Creative Restraints
Robert Castle

At the end of Nabokov's story "The Vane Sisters," the first letters of the words in the final paragraph contains a message to the narrator. Cynthia and Sybil Vane speak beyond the grave to get the him to notice the icicles on the house. I don't know whether I would have noticed the message had I not read Strong Opinions, in which a grinning Nabokov reveals the secret of the last paragraph, spoiling (as he says) a once in a lifetime literary effect. Now I can not read the story without detecting how odd the last paragraph reads. Could it be too many "y" words -- yellow and yielded -- close together? Or the truncation of the sentences, unlike most Nabokov sentences, although the immediate preceding paragraphs seem to set up the last, paragraphs broken by dashes, commas, and colons.
I am grateful knowing the reason for the disturbance of the language. For example, when the narrator refers to "her (Cynthia's) inept acrostics," we see a clue to Nabokov's game. There's also the pleasure of reading the secret communication from the dead women to the narrator. They have placed a thought in his head, subliminally, just as Nabokov tries to place one in the reader's, which takes us back to the start of the story. Incredibly, we really don't have to know Nabokov's game to understand the story. It is something extra and pleasurable if figured out -- and still pleasurable knowing about it before having read the story. The pleasure may initially be strictly the writer's, something sublime and unreachable, part of an invisible architecture within Nabokov's aesthetic, based on a creative restriction.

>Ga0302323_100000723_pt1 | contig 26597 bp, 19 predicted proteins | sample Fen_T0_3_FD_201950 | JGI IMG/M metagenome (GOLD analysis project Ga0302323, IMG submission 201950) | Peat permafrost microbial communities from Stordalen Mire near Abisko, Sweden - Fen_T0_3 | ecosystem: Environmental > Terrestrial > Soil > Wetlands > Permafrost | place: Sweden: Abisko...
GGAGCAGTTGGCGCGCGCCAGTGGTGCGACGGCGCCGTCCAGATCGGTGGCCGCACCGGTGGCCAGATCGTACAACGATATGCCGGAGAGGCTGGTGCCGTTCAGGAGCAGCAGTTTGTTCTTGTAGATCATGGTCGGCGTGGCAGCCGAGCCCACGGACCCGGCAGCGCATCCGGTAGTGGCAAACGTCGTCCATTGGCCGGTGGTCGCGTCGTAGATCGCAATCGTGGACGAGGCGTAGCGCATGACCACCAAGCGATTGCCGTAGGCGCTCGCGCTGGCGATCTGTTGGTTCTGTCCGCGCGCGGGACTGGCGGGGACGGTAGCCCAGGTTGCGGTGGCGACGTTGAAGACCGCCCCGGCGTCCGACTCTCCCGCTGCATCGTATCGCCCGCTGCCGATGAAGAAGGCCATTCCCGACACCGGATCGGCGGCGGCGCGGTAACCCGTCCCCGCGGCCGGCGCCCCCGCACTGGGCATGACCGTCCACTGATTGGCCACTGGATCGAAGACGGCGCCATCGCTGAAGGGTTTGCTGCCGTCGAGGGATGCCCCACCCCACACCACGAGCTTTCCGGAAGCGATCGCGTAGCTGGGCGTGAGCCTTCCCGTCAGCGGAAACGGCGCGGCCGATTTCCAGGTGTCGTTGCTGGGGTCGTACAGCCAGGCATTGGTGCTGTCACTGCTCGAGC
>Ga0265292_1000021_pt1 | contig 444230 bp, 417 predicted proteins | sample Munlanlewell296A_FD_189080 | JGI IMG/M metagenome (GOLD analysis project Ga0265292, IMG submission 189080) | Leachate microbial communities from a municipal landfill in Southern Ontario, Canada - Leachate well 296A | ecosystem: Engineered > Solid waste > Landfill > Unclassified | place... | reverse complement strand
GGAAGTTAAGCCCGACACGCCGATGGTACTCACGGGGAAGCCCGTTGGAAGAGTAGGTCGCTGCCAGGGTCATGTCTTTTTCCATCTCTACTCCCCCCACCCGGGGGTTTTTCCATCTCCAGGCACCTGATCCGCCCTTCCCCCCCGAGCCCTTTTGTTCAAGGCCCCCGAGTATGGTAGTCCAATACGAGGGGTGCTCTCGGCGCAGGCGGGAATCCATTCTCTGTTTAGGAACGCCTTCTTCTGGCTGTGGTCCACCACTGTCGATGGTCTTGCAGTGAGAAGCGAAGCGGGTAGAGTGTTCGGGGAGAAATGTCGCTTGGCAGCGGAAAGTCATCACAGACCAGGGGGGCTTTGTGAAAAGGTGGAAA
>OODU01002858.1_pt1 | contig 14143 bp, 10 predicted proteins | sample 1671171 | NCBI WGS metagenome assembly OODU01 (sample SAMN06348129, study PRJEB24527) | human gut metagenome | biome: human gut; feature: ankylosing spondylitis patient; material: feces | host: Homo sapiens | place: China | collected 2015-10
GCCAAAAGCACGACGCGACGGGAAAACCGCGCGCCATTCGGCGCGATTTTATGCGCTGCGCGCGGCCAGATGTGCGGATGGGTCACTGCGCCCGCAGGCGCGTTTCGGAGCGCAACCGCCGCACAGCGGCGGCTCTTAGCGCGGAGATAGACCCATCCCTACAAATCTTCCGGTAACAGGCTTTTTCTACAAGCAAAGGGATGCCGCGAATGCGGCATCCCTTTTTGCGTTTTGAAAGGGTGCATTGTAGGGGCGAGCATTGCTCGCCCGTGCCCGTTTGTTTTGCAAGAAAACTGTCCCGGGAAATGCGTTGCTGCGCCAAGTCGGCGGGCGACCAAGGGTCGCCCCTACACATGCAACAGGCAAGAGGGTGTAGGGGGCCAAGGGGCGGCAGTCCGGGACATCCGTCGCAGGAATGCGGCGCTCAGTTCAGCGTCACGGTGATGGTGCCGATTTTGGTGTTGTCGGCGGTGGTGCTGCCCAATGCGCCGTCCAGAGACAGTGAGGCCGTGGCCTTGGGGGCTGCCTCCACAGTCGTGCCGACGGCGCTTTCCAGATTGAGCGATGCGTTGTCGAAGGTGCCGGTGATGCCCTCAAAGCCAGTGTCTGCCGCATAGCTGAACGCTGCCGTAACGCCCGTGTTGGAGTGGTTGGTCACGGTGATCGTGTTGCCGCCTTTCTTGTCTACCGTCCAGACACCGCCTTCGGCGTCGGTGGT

Few writers have constructed novels on such a narrow creative foundation, that is, depending entirely on a stylistic nuance. Imagine the last paragraph of "The Vane Sisters" projected through the entire story. More than being an experimental story or novel, this type of story aspires to being a limited tour de force, that is, it might be more experimental than As I Lay Dying or Infinite Jest, but its aesthetic range and perhaps, even, our satisfaction with the work, may not be as great.
To some of my students I have distributed pages from a couple of these type of works and their reactions weren't much different than the innocent reader of "The Vane Sisters":

My memory isn't accurate anymore. Mentioning my memory makes me feel insecure. A few months ago Alex and Allen kidnapped a jeweler in Antibes and killed him almost inadvertently. Between eight and eleven a.m. his briefcase containing many fabulous diamonds disappeared from Alex's apartment. (32)

And from a different work:

At night, his spotting an ant or cockroach scrambling on top of his window crossbar only to fall back down again would, without his knowing why, instill within him a profound discomfort, as though so tiny an animal could function as a symbol of his own bad luck. (15)